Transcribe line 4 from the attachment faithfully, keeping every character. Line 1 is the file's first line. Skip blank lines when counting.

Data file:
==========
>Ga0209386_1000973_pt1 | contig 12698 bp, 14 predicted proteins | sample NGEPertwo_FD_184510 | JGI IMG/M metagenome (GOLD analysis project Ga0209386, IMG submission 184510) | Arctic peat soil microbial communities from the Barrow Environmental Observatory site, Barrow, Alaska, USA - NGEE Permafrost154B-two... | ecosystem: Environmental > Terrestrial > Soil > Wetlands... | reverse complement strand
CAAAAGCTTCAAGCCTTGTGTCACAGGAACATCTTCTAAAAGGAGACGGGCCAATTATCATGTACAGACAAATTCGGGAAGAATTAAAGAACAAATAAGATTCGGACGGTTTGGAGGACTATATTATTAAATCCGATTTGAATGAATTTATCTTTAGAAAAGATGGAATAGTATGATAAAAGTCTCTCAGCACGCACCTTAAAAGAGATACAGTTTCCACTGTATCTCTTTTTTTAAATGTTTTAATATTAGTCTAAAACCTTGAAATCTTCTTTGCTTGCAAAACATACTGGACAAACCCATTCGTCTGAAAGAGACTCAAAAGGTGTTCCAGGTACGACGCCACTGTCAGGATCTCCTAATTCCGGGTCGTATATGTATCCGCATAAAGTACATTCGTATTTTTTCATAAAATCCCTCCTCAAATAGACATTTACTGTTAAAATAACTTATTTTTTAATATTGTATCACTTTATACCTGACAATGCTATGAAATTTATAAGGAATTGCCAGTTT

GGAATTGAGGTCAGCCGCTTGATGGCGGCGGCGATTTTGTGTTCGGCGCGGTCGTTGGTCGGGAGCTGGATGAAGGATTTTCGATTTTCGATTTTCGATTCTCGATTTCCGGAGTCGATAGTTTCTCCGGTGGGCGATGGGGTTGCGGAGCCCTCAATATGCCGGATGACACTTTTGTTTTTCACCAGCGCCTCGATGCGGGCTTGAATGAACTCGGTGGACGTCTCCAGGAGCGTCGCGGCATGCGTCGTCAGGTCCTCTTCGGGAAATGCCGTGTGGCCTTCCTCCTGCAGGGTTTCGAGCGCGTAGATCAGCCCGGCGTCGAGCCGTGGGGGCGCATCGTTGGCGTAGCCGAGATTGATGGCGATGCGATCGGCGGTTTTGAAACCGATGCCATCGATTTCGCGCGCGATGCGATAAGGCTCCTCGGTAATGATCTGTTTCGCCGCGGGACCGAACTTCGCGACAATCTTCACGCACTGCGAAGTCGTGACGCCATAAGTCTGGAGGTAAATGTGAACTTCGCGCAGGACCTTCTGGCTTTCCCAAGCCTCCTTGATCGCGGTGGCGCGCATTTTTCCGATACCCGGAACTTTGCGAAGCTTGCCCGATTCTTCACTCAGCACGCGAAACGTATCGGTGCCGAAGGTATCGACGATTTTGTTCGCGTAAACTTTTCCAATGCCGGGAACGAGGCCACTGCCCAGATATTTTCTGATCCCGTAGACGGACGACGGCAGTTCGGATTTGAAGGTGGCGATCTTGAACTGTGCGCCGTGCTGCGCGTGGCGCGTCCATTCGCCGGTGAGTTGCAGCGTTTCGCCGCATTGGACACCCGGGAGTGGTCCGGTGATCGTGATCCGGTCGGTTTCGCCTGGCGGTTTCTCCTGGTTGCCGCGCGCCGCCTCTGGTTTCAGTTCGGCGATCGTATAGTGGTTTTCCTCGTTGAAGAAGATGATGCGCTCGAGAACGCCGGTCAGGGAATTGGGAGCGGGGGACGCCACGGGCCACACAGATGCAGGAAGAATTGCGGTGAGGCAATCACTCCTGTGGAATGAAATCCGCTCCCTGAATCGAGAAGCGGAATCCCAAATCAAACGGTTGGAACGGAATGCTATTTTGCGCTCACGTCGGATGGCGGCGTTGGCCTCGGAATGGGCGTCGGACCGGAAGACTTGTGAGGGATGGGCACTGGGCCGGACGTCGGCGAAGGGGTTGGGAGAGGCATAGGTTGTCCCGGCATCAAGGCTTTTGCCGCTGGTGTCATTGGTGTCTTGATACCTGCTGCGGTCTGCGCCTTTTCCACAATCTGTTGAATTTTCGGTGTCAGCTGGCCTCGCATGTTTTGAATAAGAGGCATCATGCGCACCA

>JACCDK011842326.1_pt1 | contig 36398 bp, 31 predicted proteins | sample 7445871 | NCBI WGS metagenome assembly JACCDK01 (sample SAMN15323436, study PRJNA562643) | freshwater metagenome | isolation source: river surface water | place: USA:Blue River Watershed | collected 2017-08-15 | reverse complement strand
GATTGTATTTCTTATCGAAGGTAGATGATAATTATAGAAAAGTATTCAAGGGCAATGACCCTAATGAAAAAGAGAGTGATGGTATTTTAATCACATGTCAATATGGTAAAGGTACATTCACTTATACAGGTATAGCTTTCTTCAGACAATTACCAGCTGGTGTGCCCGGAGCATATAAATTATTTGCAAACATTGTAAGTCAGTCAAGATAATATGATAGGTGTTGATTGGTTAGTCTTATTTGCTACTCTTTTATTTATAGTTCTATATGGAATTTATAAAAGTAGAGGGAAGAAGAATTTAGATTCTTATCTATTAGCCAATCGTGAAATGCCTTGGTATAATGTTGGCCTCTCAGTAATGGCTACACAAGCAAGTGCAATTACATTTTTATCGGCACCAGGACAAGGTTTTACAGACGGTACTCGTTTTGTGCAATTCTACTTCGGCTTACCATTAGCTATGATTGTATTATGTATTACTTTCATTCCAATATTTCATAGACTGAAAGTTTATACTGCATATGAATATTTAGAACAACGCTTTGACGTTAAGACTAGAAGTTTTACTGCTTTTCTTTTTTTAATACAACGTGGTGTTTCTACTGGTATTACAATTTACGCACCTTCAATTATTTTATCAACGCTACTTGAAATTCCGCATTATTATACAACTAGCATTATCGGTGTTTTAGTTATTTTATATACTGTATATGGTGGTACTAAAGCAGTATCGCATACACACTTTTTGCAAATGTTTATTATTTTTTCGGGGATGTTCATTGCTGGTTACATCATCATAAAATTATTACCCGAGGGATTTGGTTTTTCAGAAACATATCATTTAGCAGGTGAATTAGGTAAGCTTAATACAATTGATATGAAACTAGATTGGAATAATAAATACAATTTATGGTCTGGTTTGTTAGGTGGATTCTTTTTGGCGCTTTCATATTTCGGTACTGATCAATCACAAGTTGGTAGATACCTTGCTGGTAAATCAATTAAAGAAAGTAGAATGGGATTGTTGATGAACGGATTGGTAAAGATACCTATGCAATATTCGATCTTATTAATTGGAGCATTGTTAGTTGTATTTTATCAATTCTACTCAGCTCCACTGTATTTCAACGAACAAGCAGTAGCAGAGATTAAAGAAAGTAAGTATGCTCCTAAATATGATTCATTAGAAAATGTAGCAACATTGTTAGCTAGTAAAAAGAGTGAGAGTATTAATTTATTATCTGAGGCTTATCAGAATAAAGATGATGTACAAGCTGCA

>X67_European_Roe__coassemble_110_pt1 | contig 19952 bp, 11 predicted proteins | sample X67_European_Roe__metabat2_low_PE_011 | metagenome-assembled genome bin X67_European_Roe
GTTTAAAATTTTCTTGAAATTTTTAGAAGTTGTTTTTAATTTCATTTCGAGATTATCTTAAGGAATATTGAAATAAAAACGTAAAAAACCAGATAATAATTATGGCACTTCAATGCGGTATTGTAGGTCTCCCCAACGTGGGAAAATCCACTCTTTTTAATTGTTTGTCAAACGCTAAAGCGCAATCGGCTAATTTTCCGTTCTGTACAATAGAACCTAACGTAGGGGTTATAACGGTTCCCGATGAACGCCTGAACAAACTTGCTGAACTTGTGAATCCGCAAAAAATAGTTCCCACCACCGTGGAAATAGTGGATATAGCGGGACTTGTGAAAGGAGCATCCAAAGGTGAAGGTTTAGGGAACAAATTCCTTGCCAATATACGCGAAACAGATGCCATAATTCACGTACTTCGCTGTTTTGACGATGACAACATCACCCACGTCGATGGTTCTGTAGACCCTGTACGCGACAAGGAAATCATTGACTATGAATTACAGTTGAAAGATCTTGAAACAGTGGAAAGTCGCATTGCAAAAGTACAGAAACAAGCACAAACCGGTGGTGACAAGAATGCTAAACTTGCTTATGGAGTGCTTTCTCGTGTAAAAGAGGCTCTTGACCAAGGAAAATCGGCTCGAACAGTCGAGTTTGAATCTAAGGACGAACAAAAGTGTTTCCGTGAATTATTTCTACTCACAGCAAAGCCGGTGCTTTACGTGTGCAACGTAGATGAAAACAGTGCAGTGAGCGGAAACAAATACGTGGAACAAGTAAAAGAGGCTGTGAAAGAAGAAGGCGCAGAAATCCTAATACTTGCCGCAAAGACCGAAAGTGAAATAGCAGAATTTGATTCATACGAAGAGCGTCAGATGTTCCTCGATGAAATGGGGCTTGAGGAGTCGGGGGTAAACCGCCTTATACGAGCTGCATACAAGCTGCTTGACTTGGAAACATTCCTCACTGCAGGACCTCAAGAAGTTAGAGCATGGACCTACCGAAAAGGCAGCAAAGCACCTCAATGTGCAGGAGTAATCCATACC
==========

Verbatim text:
>JACCDK011842326.1_pt1 | contig 36398 bp, 31 predicted proteins | sample 7445871 | NCBI WGS metagenome assembly JACCDK01 (sample SAMN15323436, study PRJNA562643) | freshwater metagenome | isolation source: river surface water | place: USA:Blue River Watershed | collected 2017-08-15 | reverse complement strand